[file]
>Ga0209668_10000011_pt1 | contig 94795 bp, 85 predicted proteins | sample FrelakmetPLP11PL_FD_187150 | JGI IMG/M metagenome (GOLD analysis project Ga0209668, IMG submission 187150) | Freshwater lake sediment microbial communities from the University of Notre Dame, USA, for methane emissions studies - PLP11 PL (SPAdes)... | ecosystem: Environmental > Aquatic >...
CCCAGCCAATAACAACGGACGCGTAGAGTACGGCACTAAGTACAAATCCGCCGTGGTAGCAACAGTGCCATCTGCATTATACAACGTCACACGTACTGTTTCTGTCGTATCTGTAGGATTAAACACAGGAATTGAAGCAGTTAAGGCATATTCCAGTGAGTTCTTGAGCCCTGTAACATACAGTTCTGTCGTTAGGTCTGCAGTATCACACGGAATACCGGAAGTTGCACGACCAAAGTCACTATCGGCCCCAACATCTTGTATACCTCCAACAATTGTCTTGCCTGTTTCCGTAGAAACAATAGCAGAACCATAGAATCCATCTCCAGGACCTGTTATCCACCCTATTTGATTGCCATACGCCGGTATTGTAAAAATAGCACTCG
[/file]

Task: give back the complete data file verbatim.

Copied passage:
>Ga0209668_10000011_pt1 | contig 94795 bp, 85 predicted proteins | sample FrelakmetPLP11PL_FD_187150 | JGI IMG/M metagenome (GOLD analysis project Ga0209668, IMG submission 187150) | Freshwater lake sediment microbial communities from the University of Notre Dame, USA, for methane emissions studies - PLP11 PL (SPAdes)... | ecosystem: Environmental > Aquatic >...
CCCAGCCAATAACAACGGACGCGTAGAGTACGGCACTAAGTACAAATCCGCCGTGGTAGCAACAGTGCCATCTGCATTATACAACGTCACACGTACTGTTTCTGTCGTATCTGTAGGATTAAACACAGGAATTGAAGCAGTTAAGGCATATTCCAGTGAGTTCTTGAGCCCTGTAACATACAGTTCTGTCGTTAGGTCTGCAGTATCACACGGAATACCGGAAGTTGCACGACCAAAGTCACTATCGGCCCCAACATCTTGTATACCTCCAACAATTGTCTTGCCTGTTTCCGTAGAAACAATAGCAGAACCATAGAATCCATCTCCAGGACCTGTTATCCACCCTATTTGATTGCCATACGCCGGTATTGTAAAAATAGCACTCG